Of Course, Blossoms. But Wait.
For the past four evenings I sit in the quiet of my living room, watching the light fade into a quiet blue around a few blossoming branches my studiomate allowed me to steal. I took just three branches from a large pile she’d collected after a wind storm and laid to rest on a blue tarp in the middle of the floor. I took them for their shape, their utility for a project I had in my mind. I was going to make something of them.
But I didn’t make anything. Instead I found myself barely trimming their ends, and placing them in a large mason jar full of water. I put them in the bay window and hummed to them along with my other plants. Spring is an especially good humming time of year. Humming softens every bit of me. I hum Ella Fitzgerald, Jolie Holland, and some Hindu incantations. I didn’t make anything. I decided to let the creation of a thing go on. I would quietly witness it and offer a song here and there.
In the silence of my home--and there is plenty of silence--I realize this as I watch the last of the light around the blossoms I have watched emerge:
The blossoms are not the fruit, but a reminder of things still yet to com--to fruition. These delicate blossoms are there to say, “not yet, but slow down and enjoy the beauty of this moment, this phase.” They are fragile, so be gentle. Take in this soft place because it will not last. This is nature’s creative way of giving us a sign: this is growth, and something will indeed come of it. We cannot make it happen. We can only wait, watch, and take in the beauty.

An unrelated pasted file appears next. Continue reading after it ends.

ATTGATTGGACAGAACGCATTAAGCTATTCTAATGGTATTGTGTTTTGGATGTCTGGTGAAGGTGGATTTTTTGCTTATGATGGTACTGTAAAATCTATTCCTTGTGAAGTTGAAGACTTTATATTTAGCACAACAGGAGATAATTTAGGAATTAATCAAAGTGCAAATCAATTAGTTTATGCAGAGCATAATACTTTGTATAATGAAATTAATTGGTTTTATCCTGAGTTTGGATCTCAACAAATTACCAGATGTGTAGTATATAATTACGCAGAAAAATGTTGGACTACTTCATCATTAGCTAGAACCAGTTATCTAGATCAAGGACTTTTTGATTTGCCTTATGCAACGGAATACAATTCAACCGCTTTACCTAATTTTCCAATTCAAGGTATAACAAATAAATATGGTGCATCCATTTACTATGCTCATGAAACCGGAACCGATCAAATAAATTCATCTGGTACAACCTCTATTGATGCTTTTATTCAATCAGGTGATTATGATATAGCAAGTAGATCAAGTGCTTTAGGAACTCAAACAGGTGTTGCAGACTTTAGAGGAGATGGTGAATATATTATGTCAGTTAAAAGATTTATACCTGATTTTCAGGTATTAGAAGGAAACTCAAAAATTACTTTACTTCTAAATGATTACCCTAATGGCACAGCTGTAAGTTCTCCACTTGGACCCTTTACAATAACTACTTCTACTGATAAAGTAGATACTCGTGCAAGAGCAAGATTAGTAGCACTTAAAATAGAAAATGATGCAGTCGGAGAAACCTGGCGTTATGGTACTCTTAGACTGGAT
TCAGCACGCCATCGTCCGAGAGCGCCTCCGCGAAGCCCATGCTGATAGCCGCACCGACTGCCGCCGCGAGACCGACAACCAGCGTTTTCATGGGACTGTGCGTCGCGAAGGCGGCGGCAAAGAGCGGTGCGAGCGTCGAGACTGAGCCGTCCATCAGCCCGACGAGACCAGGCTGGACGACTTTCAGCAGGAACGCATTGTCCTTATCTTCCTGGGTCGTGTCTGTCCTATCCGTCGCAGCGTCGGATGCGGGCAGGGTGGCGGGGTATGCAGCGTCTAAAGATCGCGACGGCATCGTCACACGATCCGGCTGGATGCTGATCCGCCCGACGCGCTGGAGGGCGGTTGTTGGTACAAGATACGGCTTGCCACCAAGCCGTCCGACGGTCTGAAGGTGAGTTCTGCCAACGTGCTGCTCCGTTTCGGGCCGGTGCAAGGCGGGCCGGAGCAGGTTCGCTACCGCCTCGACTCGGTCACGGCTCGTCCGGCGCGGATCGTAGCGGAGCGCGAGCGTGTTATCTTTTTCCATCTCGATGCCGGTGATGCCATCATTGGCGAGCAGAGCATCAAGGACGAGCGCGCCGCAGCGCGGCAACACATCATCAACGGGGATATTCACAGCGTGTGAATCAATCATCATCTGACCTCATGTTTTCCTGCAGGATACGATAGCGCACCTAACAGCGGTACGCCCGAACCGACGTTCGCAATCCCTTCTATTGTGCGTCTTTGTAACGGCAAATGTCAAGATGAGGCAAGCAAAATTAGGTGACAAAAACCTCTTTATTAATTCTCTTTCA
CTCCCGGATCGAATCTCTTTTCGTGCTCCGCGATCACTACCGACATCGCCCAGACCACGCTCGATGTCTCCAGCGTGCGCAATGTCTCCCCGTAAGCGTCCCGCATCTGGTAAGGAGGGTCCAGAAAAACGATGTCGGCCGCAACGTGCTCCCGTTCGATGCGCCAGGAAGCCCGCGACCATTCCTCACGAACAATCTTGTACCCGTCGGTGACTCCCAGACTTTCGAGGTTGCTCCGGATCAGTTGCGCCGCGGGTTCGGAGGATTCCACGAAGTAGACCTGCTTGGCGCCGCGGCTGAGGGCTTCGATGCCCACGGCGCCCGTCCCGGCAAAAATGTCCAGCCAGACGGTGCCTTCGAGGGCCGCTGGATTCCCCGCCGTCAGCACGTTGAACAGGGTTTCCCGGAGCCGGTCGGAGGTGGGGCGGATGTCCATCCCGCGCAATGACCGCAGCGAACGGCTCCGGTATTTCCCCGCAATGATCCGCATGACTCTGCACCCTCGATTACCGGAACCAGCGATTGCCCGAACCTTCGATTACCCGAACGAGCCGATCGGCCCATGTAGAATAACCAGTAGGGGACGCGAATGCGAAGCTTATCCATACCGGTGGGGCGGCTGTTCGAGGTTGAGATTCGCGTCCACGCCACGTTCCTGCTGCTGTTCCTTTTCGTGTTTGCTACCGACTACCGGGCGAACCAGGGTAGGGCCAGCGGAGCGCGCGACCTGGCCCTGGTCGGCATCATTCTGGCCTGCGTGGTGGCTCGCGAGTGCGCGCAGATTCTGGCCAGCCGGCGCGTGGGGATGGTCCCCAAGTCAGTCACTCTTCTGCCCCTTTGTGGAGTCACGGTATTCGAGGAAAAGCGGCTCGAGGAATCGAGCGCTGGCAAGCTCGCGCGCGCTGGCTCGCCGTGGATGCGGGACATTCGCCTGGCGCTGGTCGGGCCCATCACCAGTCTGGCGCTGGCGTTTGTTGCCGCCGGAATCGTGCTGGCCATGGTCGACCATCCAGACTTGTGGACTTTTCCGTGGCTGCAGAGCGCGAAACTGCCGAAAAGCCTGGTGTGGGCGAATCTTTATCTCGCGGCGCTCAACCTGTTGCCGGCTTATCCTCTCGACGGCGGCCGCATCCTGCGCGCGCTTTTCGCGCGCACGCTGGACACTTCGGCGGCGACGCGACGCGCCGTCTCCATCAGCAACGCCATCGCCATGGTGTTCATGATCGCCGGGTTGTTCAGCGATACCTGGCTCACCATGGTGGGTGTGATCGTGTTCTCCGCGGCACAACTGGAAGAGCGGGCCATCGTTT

All winter we lived through many dark hours, incubating seeds that we hoped were being well-nourished by our imagination and small efforts. One gesture at a time. We’ve made it. The roots have reached down into the earth for the nourishment of soil, and one set of roots have surfaced, reaching for the sun. The seed celebrates into blossoms. Yes, we are not only surfacing, but doing so with beauty. For any soul who is willing to stop and witness what we are becoming--not what we are making.
I know one day I will miss these few quiet moments when the blossoms met the light of a threshold, of day crossing into night. And one day there will be fruit; there will be harvest. Wait. In beauty, in silence, in the softness of spring blossoms. Because one day, too, there will be winter again and the seeds will incubate in darkness, beginning the cycle once more.
Gentle, This Darkness
This time the silence is gentle
in its darkness, its empty spaces between. I lean
my head against its pulse,
trusting the quiet: nothing
to be said; nothing done.
In the silence is the seed.
All we do is rest.
Restrain from the doing, the making—
this is creation. Let it come freely,
in time. Sweetly. Softly. Whole.
// Anne Marie Vivienne